Goldman Sachs subsidiary pleads guilty to role in $2.6 billion embezzlement in Malaysia
The firm admitted to violating provisions of the Foreign Corrupt Practices Act.
October 22, 2020, 4:30 PM
• 3 min read
A subsidiary of Goldman Sachs pleaded guilty on Thursday for its role in a scandal involving the embezzlement of billions of dollars from a Malaysian government investment fund known as 1MDB.
The subsidiary pleaded guilty to violating anti-bribery provisions of the Foreign Corrupt Practices Act, admitting it contributed to the misappropriation of $2.6 billion in a bribery scheme that spread from Southeast Asia to the United States and has been a costly and lasting black eye for the prominent investment bank.
Goldman Sachs itself has entered into a deferred prosecution agreement, which will be announced during a noon news conference at the Justice Department. The bank will have to pay more than $2 billion in penalties.
The Securities and Exchange Commission has said Goldman Sachs ignored warning signs of fraud as it pursued the lucrative fees from the Malaysian business.
“Guilty, your honor,” said Karen Seymour, Goldman Sachs general counsel, on behalf of the Malaysian subsidiary. “From approximately 2009 to 2014, Goldman Sachs Malaysia and certain of its agents and employees, and together with others, knowingly and willfully agreed to violate the Foreign Corrupt Practices Act.”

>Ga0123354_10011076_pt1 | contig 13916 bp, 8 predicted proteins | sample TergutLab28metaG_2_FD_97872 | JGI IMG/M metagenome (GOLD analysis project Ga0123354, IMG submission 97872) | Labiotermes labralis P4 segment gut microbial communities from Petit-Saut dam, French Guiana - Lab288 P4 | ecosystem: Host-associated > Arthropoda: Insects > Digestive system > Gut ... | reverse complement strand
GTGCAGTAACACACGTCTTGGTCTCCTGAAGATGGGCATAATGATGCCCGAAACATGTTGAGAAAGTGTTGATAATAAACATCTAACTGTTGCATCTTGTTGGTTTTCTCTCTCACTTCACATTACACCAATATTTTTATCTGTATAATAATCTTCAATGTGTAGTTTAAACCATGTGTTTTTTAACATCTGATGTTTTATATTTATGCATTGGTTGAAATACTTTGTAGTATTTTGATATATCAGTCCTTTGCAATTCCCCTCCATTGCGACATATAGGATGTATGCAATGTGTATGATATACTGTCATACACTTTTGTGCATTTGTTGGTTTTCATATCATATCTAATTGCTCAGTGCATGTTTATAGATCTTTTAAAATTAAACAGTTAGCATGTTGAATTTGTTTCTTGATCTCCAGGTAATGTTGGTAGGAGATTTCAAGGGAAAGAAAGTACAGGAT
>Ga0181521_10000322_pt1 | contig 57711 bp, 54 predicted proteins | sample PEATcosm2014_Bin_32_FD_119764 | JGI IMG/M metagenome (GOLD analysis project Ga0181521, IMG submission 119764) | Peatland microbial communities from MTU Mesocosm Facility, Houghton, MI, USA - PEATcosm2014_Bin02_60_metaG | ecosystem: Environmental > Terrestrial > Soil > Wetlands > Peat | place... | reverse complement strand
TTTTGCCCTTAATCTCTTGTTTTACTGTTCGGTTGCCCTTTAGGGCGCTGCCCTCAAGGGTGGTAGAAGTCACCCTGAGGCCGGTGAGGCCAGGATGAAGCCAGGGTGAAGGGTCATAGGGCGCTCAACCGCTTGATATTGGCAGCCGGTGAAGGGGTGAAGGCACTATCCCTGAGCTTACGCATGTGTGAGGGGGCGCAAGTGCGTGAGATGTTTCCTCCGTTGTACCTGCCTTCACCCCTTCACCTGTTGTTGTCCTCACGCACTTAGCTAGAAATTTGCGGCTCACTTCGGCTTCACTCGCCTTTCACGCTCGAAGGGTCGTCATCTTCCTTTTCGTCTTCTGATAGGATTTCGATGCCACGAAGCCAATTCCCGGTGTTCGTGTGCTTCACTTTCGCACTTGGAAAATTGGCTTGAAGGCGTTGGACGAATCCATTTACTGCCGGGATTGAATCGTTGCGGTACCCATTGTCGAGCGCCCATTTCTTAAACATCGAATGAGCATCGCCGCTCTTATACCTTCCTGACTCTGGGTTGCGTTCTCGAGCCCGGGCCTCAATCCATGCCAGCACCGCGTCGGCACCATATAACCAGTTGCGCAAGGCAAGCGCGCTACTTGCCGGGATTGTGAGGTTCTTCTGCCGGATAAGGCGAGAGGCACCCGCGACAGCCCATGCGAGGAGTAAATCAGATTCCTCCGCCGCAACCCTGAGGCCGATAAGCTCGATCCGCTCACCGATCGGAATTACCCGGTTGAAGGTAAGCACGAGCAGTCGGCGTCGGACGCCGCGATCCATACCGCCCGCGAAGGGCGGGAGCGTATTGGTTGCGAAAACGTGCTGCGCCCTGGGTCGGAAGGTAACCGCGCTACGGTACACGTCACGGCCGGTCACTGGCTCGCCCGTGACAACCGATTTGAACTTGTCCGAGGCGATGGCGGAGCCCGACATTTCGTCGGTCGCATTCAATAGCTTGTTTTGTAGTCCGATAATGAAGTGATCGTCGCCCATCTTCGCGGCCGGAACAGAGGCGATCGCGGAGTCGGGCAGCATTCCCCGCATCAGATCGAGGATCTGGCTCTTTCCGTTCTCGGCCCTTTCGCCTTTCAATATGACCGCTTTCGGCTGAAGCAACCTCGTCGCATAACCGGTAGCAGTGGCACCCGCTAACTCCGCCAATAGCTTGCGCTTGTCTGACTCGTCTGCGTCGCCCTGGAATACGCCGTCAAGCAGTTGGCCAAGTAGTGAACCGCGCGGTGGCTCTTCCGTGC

She conceded the bank paid bribes in order to win lucrative business tied to 1MDB.
“The government has given a discount off the bottom of the minimum fine and so the total monetary penalty is $2.3 billion,” said Assistant U.S. Attorney Alexandra Smith.
The 1MDB scandal involved the theft of billions of dollars, which was allegedly laundered by associates of then-Malaysian Prime Minister Najib Razak, who was convicted on corruption charges in Malaysia in July.
The scheme also ensnared former Republican and Trump fundraiser Elliott Broidy, who pleaded guilty earlier this week to violating federal lobbying laws.
Broidy agreed to take millions of dollars in exchange for trying to persuade the Trump administration to drop the investigation into 1MDB and Jho Low, a Malaysian businessman charged in the theft.